Sunday, August 15, 2010

Trek Movies - Spock Returns

From a writer's perspective, the third Star Trek film, The Search for Spock, really only had one objective - to bring Leonard Nimoy back into the franchise. For the backstory, they chose to go with the same formula as for Khan - a fight over obtaining the Genesis device, but this time between Kirk and a Klingon captain. You would think from that description that the film was destined to be a dud, but several factors saved it and allowed it to hold up as a worthy sequel almost as good as its predecessor. First, there was continuity. The script flowed naturally from the prior film, with a returning cast save for Lt. Saavik, now played by  Robin Curtis. At first that was disappointing because Kirsty Alley played such a great Saavik in Khan, but I soon realized that Curtis did a better job of portraying her as an emotionless Vulcan as would be expected. And James Horner also returned to do the score.

            Lieutenant Saavik

Secondly, Christopher Lloyd did a superb job as the villain Klingon Kruge. This was quite shocking to me. I've always loved Lloyd for his awesome comedic talent. I would not have expected him to do so well in such a completely different type of role, but he took it completely seriously. I did not even know it was him until the end credits. Finally, there were some big events that occurred to lend dramatic effect, like the crew turning against Starfleet, the death of Kirk's son, and the destruction of the Enterprise!

A character as central to Star Trek as Nimoy's could not be killed off easily. Likewise, it would not have worked to simply bring him back with the wave of some conjured up sci-fi excuse. Thanks to some foreknowledge, a few key scenes were added to Khan to allow a narrative to be built up for Spock's return that had some credibility (if not scientifically, at least within the arc of the story line). I think it was wise to bring him back slowly, with the culmination at the end of the film back on Spock's home world (it also probably helped to have Nimoy off screen for most of the film since he was directing). The final scene where Spock recognizes Kirk and begins to remember is especially heartwarming. They speak all the great lines that they did during the dramatic death scene, but in reverse order, and you realize that Kirk is taking him back from the edge of death to his old self again (see bottom). Also, the humor provided by McCoy having to deal with his annoying friend inside his own head is just classic. It was a good script, on par with the previous one.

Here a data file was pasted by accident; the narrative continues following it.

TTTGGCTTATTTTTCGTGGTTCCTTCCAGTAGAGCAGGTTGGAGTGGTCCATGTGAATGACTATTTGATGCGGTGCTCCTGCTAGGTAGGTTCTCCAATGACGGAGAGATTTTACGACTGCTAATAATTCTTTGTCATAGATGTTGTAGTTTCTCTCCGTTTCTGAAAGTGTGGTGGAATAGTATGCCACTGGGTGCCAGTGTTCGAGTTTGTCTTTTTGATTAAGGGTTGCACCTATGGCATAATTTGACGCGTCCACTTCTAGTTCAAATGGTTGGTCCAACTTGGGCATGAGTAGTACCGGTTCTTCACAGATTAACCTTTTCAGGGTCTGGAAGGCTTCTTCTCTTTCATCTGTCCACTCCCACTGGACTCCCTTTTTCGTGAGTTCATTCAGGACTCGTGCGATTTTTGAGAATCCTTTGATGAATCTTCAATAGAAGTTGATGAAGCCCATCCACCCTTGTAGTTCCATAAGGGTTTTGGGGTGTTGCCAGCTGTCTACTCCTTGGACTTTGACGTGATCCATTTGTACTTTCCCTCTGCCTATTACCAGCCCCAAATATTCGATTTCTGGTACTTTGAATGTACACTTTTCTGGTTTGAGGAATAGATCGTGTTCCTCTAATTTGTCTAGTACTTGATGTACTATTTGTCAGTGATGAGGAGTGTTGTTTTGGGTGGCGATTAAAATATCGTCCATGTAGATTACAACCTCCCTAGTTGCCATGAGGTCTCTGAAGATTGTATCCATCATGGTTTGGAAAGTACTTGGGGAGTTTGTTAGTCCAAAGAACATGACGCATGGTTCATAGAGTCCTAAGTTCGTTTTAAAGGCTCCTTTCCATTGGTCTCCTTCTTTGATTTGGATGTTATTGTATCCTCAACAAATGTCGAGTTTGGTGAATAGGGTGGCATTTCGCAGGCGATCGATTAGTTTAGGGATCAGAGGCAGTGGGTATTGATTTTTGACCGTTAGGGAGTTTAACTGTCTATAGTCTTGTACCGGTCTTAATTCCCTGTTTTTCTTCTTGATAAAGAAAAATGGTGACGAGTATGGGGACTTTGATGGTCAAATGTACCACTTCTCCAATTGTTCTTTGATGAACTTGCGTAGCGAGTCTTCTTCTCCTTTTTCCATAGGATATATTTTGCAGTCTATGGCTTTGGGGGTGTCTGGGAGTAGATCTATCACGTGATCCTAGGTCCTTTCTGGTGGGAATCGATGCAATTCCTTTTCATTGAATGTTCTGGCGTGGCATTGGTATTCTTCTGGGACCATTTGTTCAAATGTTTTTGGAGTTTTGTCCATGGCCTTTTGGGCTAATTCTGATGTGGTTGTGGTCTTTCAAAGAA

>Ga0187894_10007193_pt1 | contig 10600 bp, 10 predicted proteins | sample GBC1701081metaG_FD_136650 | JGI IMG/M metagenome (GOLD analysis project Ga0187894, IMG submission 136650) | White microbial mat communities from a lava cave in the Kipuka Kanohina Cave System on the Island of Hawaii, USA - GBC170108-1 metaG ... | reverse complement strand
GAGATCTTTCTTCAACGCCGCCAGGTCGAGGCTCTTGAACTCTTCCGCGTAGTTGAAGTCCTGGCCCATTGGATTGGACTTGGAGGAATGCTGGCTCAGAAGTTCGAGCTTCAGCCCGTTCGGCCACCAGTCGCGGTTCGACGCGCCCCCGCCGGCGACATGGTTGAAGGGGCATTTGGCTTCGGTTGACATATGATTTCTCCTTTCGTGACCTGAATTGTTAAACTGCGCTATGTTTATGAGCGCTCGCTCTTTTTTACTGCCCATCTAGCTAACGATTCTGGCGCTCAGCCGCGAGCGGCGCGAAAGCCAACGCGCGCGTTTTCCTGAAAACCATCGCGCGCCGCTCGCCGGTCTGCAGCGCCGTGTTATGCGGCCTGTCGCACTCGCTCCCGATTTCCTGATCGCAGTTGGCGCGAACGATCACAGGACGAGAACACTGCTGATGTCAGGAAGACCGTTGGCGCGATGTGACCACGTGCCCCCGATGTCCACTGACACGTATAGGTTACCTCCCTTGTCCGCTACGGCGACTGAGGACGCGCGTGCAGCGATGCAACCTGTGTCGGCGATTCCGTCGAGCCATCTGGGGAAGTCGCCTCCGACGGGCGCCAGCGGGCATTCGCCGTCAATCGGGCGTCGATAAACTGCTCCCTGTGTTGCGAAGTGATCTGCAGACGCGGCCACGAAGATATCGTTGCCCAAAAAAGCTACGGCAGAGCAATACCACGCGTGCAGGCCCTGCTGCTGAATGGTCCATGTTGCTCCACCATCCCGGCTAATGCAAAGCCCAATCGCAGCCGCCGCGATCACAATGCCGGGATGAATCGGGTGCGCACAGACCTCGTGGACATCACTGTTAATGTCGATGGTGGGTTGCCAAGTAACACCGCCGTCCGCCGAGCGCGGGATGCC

I actually saw this film in a special screening in one of my college lecture halls at UCI. I remember as the credits rolled up and I sat pondering and listening, I realized how great the score was that I was hearing. The next morning I went over to the student book store and bought it. To this day, James Horner's score for The Search for Spock is probably my all time favorite classical soundtrack. Because he had more time (the Khan score had been written in 4 weeks), and he was basically embellishing upon music he had already written, he created an absolutely beautiful soundtrack. Just sit back and listen to the main title track.

I leave you with the transcript of Spock's death in Khan followed by the the end of Search. Remember that most of the quotes were set up earlier in the second Trek film and therefore are much more powerful when heard in context...

End of ST II:
Spock: Ship out of danger? Do not grieve, Admiral - it is logical: the needs of the many outweigh [Kirk: the needs of the few]....or the one. I never took the Kobayashi Maru test - until now. What do you think of my solution? I have been, and always will be, your friend. Live long, and propser.

End of ST III:
Spock: My father says you have been my friend. You came back for me. Why would you do this?
Kirk: Because the needs of the one... outweigh the needs of the many.
Spock: (as if remembering) I have been... and ever shall be... your friend.
Kirk: Yes.... Yes Spock...
Spock: The ship...  Out of danger?
Kirk: You saved the ship Spock! You saved us all. Don't you remember?!

That last word - "remember" - was the word that Spock used to transfer his Katra to Bones and started the whole episode, and it provides the perfect end to the exchange.

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